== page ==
Large and small-scale solar and wind energy projects stand to benefit from a series of revisions included in a draft bill on RES and environmental matters set to be discussed by parliamentary committees ahead of ratification.

Besides introducing a simpler RES licensing procedure that replaces production licenses with producer certificates obtained instantly online as long as all criteria are met, the environmental draft bill also includes a series of other favorable measures.

Projects not required to participate in RES auctions, such as solar energy projects of up to 500 KW, will be given four-month extensions – from the most recent RES auction – for tariff prices determined through a previous formula offering, as the tariff price, the average level of three preceding auctions. Therefore, if the next RES auction were to be staged in July, for example, current tariffs for projects not required to participate in RES auctions would remain valid until November.

The draft bill also features a revision broadening a “special projects” category to include wind energy projects of over 150 MW as well as RES projects with underwater cable interconnections. Projects in this category will have six years for completion.

Also, a withholding tax concerning licenses issued in 2017, 2018 and 2019 will be reduced to one third of the current level, this being 1,000 euros per megawatt, annually.

The revisions also offer landowners protection from investors seeking to utilize property for RES projects without providing property titles or land lease agreements to authorities. This matter has caused confusion.

 

Withholding tax cut for RES licenses bigger than planned

The energy ministry has responded favorably to a call by renewable energy producers, primarily wind energy farmers, for a reduction of withholding taxes concerning licenses issued in 2017, 2018 and 2019.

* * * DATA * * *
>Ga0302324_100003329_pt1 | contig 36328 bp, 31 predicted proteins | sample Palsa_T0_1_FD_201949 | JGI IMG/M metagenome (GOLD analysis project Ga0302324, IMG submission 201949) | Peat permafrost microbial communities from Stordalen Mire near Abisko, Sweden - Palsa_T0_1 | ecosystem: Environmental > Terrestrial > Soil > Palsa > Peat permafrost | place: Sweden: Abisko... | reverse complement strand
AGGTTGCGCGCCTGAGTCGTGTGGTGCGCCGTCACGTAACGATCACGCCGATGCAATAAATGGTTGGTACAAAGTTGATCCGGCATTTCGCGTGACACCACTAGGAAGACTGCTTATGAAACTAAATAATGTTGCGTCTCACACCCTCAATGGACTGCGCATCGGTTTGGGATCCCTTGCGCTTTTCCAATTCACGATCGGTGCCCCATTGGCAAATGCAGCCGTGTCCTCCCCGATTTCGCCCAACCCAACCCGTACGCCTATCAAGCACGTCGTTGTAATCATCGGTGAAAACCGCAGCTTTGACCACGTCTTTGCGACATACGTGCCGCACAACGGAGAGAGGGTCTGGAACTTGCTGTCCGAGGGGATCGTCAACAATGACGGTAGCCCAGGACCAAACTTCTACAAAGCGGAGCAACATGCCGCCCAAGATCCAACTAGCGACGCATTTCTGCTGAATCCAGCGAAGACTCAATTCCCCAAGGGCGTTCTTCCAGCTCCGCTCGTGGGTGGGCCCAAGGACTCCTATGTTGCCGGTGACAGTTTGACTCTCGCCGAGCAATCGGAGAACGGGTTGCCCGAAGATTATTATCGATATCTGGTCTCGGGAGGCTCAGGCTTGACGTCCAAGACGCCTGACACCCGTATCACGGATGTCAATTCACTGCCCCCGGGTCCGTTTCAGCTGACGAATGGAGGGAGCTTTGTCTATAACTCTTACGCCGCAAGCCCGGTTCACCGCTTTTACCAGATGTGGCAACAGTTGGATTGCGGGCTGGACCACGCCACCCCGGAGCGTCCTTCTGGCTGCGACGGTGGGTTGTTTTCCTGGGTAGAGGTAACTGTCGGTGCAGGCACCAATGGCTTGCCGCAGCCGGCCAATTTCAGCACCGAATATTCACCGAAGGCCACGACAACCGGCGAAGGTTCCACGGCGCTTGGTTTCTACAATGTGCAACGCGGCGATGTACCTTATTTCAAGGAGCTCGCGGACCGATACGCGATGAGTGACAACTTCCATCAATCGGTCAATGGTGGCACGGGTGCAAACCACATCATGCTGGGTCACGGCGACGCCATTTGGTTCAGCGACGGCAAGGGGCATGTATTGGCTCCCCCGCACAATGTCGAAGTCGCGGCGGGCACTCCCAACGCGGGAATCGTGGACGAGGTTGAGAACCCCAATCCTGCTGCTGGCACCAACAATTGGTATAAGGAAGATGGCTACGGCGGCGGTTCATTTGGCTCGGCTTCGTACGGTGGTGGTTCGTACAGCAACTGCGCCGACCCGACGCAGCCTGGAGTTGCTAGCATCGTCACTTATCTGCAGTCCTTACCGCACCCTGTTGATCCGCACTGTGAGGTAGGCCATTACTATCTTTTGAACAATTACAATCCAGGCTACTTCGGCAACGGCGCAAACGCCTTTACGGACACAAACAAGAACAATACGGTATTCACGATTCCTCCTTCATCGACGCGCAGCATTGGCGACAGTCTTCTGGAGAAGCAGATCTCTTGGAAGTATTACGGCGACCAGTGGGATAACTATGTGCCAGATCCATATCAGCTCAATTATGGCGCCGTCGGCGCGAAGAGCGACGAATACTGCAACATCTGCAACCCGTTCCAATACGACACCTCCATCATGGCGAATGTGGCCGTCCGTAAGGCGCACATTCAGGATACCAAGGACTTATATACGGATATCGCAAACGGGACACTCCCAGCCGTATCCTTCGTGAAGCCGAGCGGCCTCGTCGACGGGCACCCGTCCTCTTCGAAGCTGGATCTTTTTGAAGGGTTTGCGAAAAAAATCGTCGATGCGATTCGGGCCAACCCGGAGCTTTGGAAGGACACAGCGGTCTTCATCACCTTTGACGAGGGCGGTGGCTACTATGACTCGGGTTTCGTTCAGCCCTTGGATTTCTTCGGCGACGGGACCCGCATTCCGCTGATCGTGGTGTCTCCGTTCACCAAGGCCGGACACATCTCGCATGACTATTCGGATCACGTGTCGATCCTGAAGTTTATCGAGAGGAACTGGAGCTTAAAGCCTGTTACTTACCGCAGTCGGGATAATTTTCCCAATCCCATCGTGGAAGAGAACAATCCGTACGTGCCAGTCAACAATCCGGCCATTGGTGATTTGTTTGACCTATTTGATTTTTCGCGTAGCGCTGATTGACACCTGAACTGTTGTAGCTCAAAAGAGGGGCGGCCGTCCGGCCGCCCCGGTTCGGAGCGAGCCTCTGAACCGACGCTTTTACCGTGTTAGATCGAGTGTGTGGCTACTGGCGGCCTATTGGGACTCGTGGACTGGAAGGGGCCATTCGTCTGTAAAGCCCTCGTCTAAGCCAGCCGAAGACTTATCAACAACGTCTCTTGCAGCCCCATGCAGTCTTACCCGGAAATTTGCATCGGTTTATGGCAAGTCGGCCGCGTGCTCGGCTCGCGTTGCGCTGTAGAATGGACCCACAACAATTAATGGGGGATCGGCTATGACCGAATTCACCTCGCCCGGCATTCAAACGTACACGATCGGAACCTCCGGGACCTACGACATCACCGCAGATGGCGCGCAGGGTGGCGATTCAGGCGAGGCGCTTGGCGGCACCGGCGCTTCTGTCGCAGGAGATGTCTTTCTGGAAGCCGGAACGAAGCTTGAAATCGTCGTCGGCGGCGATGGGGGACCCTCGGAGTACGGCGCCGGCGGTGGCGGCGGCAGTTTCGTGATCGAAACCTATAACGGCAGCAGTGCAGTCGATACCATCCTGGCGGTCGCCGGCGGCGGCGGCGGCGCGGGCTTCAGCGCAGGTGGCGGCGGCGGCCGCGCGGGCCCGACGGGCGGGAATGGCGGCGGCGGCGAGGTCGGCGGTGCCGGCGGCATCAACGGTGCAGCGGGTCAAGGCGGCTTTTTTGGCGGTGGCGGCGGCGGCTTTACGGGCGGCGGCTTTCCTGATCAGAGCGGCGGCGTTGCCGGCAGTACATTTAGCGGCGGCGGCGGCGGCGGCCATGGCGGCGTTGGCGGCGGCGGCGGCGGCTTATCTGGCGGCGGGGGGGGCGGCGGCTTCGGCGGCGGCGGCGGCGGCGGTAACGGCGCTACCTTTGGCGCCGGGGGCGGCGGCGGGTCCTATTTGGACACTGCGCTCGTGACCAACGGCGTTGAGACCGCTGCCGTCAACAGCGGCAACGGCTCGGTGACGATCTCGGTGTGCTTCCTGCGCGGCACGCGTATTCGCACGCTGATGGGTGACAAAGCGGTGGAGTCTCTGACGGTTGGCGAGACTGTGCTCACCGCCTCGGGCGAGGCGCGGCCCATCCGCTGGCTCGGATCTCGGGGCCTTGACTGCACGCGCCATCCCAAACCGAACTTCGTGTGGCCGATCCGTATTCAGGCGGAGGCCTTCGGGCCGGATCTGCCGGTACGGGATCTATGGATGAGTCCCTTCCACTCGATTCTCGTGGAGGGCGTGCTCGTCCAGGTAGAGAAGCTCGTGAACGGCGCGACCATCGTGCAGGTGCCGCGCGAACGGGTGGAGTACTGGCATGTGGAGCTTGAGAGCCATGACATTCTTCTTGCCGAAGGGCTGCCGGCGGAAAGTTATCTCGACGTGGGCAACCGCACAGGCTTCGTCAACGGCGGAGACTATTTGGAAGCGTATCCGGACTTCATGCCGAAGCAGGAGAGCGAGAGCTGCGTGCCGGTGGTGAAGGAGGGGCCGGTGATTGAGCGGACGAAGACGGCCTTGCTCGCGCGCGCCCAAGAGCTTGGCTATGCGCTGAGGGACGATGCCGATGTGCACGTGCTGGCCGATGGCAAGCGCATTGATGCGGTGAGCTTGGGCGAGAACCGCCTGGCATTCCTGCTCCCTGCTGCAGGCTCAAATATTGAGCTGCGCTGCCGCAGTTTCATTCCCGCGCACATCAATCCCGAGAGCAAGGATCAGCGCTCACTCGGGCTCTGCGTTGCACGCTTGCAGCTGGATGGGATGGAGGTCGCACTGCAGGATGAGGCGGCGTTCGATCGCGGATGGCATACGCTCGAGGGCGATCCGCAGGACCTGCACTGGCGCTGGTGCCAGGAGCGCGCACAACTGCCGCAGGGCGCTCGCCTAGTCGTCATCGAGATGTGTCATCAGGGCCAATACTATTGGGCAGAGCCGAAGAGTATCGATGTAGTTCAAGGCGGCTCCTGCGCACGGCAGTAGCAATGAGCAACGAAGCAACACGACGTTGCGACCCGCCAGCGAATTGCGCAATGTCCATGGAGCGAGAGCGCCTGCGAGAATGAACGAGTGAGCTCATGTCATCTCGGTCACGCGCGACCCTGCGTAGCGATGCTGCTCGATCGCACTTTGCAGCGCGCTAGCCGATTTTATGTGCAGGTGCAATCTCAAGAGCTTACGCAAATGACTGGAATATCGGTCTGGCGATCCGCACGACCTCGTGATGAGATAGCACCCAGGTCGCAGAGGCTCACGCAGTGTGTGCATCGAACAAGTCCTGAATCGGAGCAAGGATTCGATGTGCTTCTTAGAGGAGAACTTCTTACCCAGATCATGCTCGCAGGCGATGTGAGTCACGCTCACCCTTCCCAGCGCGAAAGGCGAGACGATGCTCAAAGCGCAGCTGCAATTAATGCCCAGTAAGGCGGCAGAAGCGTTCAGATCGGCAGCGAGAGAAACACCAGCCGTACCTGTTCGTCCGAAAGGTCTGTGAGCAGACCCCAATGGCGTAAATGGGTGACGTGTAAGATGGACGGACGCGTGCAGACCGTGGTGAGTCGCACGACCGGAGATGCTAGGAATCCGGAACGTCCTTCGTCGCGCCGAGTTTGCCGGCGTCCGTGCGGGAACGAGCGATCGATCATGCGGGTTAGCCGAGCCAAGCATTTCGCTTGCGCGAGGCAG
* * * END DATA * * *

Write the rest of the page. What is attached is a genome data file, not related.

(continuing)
This tax cost will be reduced to one third of its regular amount – 1,000 euros per megawatt, annually – for licenses issued during the three-year period and will be payable over two installments, energypress sources have informed.

An amendment facilitating the tax revision will be attached to a draft bill covering various environmental matters, expected to be submitted to parliament either today or tomorrow, the sources added.

The revision promises an even greater tax reduction for RES licenses compared to a previous plan that had envisioned a 50 percent cut.

The government plans to abolish this withholding tax for RES licenses issued as of 2020 as part of a series of key changes aiming for investor-friendly simplification of the RES licensing procedure.

RAE aims for swifter processing of RES production license bids

RAE, the Regulatory Authority for Energy, faces the challenging task of processing the majority of more than 1,800 renewable energy production license applications currently accumulated at the authority by June, when a new and more efficient online application platform is set to be launched.

The unprocessed applications submitted by investors, all on paper and dating as far back as 2018, represent a total capacity in excess of 29 GW.

Under the new online system, prospective RES investors will no longer require to gain production licenses. Instead, they will apply for electricity producer certificates to be issued virtually automatically – if all requirements are met – through the online procedure.

New terms introduced for the upcoming online procedure will be used to appraise the old unprocessed applications, which include bids submitted during RAE’s December cycle.

RAE and the energy ministry are making a coordinated effort for the adoption, by the authority, of a fast-track procedure promising partial automation for the old applications through an online tool. But they will still need to be looked at one by one.

Authorities will manually check if basic requirements have been met, including payment of related fees – the amount is smaller for old applications – and spatial issues, a crucial factor.